19 0. 01 6 0. 01 6 0. 01 5 0. 01 5 0. 01 4 0. 01 3 0. 01 3 0. 01 3 0. 01 3 0. 01 2 0. 01 2 0. 01 2 0. 01 1 0. 01 0 0. 01 7 0. 01 7 0. 01 5 0. 01 5 0. 01 4 0. 01 6 0. 01 5 0. 01 4 0. 01 3 0. 01 3 0. 01 3 0. 01 3 0. 01 2 0. 01 1 0. 01 0 0. 01 1 0. 01 1 0. 01 0 0. 00 9 0. 01 2 0.000 0.002 0.004 0.006 0.008 0.010 0.012 0.014 0.016 0.018 0.020 H EC -R A S - S te el a nd B ra ss Ri ve te d an d sp ir al H EC -R A S - W ro ug ht Ir on G al va ni ze d CA LT RA N S - C as t I ro n CA LT RA N S - S te el P ip e U ng al va ni ze d H EC -R A S - W ro ug ht Ir on Bl ac k CA LT RA N S Sp ir al R ib M et al P ip e H EC -R A S Ca st Ir on - Co at ed H EC -R A S Ca st Ir on - U nc oa te d Pe nn D O T D uc Œl e Ir on P ip e CA LT RA N S- C om po si te Sp ir al M et al P ip e H EC -R A S - S te el a nd B ra ss Lo ck ba r an d w el de d Pe nn D O T Co rr ug at ed M et al P ip e H yd ra flo w E xp re ss Sm oo th W el de d Pi pe H EC -R A S St ee l a nd B ra ss H D S 5 Sp ir al R ib M et al P ip e M an ni ng 's n V al ue State or Agency Reported Value Recommended n High n Low n Figure 4. Distribution of Manning’s n values for smooth metal pipes (e.g., cast iron, ductile iron, spiral rib, etc.). 0. 01 4 0. 01 3 0. 01 3 0. 01 3 0. 01 2 0. 01 7 0. 01 7 0. 01 1 0. 01 1 0.000 0.002 0.004 0.006 0.008 0.010 0.012 0.014 0.016 0.018 0.020 HE C- RA S Vi tr ifi ed S ew er CA LT RA N S HE C- RA S Co m m on D ra in ag e Ti le Hy dr afl ow E xp re ss Pe nn DO T M an ni ng 's n V al ue State or Agency Reported Value Recommended n High n Low n Figure 5. Distribution of Manning’s n values for clay pipes.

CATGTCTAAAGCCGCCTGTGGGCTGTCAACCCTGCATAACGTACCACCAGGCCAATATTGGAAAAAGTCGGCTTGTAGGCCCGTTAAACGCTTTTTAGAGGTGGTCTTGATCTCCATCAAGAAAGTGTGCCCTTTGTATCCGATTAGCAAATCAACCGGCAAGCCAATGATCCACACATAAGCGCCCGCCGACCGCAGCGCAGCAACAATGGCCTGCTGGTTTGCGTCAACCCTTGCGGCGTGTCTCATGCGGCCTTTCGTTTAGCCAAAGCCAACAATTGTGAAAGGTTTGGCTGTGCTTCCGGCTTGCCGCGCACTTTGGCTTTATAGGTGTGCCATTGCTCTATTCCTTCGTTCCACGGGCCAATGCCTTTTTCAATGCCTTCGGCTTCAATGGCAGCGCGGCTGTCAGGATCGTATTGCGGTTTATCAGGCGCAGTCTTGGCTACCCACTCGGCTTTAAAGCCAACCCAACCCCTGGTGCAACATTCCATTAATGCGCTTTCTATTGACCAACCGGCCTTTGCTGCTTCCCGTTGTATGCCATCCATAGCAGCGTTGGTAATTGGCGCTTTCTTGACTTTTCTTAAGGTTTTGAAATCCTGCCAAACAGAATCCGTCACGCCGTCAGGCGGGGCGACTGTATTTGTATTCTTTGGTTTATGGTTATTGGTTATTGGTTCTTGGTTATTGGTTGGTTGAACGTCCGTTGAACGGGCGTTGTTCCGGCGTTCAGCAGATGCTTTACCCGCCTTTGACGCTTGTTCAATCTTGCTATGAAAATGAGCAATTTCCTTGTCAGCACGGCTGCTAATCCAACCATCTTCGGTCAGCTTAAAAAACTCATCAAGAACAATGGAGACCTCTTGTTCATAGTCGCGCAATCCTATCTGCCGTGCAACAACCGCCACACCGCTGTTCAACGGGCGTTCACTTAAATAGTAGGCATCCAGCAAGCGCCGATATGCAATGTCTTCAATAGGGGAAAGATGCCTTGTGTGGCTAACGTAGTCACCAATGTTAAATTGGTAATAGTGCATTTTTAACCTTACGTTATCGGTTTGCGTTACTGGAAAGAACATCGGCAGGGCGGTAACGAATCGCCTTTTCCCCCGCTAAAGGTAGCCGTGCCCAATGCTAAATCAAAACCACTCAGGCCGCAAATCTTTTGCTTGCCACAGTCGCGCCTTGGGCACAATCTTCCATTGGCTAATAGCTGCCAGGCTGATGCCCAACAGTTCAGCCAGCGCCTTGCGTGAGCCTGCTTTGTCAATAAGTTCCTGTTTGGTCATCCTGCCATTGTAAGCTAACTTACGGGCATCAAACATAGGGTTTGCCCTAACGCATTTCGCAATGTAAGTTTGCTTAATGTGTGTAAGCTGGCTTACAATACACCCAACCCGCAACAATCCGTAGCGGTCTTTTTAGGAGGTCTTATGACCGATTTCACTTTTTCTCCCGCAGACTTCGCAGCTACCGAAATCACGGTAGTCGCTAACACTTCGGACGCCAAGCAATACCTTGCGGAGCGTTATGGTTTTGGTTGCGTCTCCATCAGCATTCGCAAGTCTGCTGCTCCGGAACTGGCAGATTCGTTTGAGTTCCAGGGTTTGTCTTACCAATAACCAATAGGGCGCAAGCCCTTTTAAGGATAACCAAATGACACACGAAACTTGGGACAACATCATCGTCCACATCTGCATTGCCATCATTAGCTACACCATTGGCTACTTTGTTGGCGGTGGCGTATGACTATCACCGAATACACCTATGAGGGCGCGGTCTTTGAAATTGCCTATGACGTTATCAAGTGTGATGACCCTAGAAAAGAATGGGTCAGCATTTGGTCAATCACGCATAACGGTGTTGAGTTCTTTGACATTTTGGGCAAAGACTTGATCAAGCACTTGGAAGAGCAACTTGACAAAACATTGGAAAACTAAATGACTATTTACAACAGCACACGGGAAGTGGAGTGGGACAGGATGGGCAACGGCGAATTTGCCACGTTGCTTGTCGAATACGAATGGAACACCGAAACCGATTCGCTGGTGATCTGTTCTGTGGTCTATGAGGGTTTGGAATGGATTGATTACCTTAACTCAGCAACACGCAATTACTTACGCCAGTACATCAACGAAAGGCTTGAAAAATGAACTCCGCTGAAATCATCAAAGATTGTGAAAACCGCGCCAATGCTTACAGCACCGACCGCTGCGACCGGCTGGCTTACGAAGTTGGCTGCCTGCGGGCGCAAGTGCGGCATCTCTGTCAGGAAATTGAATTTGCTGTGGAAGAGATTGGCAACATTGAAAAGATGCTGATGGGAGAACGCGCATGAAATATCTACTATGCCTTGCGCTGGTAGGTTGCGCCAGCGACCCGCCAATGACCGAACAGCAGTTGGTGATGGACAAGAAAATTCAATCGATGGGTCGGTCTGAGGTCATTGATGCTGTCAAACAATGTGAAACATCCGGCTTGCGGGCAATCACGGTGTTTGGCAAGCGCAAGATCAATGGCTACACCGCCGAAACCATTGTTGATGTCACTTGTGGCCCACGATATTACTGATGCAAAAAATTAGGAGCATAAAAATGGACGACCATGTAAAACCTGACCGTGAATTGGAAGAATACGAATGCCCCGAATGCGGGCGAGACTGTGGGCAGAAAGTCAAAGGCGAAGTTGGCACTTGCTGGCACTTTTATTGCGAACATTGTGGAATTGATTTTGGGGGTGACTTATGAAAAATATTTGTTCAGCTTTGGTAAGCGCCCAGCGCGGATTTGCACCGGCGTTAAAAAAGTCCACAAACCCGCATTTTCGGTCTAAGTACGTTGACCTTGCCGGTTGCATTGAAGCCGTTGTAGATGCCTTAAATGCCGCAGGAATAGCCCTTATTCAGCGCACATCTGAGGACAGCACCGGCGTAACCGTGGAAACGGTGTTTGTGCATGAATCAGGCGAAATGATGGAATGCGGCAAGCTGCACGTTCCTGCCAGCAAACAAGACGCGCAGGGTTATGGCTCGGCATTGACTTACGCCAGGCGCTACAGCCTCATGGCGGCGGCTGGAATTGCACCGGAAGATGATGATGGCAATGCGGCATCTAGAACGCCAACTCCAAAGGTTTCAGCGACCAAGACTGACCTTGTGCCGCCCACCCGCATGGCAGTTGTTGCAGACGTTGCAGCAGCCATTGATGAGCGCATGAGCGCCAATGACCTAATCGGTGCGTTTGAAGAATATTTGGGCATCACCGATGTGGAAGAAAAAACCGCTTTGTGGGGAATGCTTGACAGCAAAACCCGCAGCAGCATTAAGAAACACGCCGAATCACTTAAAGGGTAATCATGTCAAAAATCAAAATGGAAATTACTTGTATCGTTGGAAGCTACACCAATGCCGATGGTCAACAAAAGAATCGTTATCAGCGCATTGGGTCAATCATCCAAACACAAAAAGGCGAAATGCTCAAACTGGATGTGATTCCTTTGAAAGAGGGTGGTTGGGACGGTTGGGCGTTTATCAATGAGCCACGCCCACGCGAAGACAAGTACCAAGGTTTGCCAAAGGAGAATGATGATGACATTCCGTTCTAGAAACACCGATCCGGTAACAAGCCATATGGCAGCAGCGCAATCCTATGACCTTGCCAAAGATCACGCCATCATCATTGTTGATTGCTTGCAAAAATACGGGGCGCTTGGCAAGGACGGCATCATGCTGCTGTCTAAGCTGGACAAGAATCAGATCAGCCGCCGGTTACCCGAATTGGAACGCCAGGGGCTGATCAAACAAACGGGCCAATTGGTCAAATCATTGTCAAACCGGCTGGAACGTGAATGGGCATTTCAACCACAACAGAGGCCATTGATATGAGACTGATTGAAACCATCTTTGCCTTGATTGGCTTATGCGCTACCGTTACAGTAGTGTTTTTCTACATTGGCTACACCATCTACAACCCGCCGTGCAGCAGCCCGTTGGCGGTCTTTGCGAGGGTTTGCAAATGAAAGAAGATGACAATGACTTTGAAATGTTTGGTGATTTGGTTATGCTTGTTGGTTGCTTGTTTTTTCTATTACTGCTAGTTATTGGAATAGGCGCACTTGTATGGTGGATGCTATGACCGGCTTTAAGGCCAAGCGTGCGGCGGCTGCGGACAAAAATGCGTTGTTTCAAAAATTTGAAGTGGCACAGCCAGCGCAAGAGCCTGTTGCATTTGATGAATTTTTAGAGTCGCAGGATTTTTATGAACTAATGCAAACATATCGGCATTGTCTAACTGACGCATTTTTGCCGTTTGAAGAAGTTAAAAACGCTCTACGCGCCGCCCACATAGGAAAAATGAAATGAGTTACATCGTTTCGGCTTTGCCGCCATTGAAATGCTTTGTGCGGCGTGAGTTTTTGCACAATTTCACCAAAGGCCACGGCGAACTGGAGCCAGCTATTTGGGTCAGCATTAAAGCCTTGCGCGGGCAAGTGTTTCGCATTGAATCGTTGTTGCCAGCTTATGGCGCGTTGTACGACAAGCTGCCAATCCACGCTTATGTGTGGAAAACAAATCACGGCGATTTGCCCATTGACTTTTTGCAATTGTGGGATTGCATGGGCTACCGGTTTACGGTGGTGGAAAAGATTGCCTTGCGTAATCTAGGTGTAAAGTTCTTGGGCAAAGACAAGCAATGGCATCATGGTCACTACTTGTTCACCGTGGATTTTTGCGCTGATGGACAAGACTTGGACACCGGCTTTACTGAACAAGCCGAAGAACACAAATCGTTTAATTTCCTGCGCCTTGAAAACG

20 0. 03 5 0. 03 5 0. 03 3 0. 02 8 0. 02 7 0. 02 7 0. 02 6 0. 02 5 0. 02 5 0. 02 4 0. 02 4 0. 03 5 0. 03 7 0. 02 8 0. 02 6 0. 02 7 0. 02 7 0. 03 3 0. 03 3 0. 02 7 0. 02 5 0. 02 2 0. 02 2 0.000 0.005 0.010 0.015 0.020 0.025 0.030 0.035 0.040 CA LT RA N S - C M P 6 x 2 An nu la r a nd H el ic al CA LT RA N S - C M P 9 x 2- 1/ 2 An nu la r a nd H el ic al Pe nn DO T - S te el a nd A lu m in um 6 x 2 An nu la r CA LT RA N S - C M P 3 x 1 An nu la r a nd H el ic al HE C- RA S - C M P - A nn ul ar u np av ed (a ll di am et er s) Pe nn DO T - S te el a nd A lu m in um 3 x 1 An nu la r CA LT RA N S - C M P 5 x 1 An nu la r a nd H el ic al CA LT RA N S - C M P 2- 2/ 3 x 1/ 2 An nu la r a nd H el ic al Pe nn DO T - S te el a nd A lu m in um 5 x 1 An nu la r HE C- RA S - C M P An nu la r un pa ve d 2. 67 x 2 , H el ic al 1 .5 x 0 .2 5 Pe nn DO T - S te el a nd A lu m in um 2- 2/ 3 x 1/ 2 An nu la r HD S 5 - C M P 2- 2/ 3 x 1/ 2 An nu la r M an ni ng 's n V al ue State or Agency Reported Value Recommended n High n Low n Figure 7. Distribution of Manning’s n values for corrugated steel and metal pipes—annular corrugations. 0. 02 4 0. 02 4 0. 02 2 0. 02 0 0. 01 8 0. 01 7 0. 01 5 0. 02 5 0. 02 5 0. 02 0 0. 01 8 0.000 0.005 0.010 0.015 0.020 0.025 H Y- 8 Co rr ug at ed P E Pe nn D O T Pl as c CA LT RA N S H D PE & P VC Cu lv er tM as te r (1 8- 24 in . d ia ) Cu lv er tM as te r (1 2- 15 in . d ia ) Cu lv er tM as te r (1 0 in . d ia ) Pe nn D O T H D PE H D S 5 Co rr ug at ed P E M an ni ng 's n V al ue State or Agency Reported Value Recommended n High n Low n Figure 6. Distribution of Manning’s n values for corrugated thermoplastic pipes.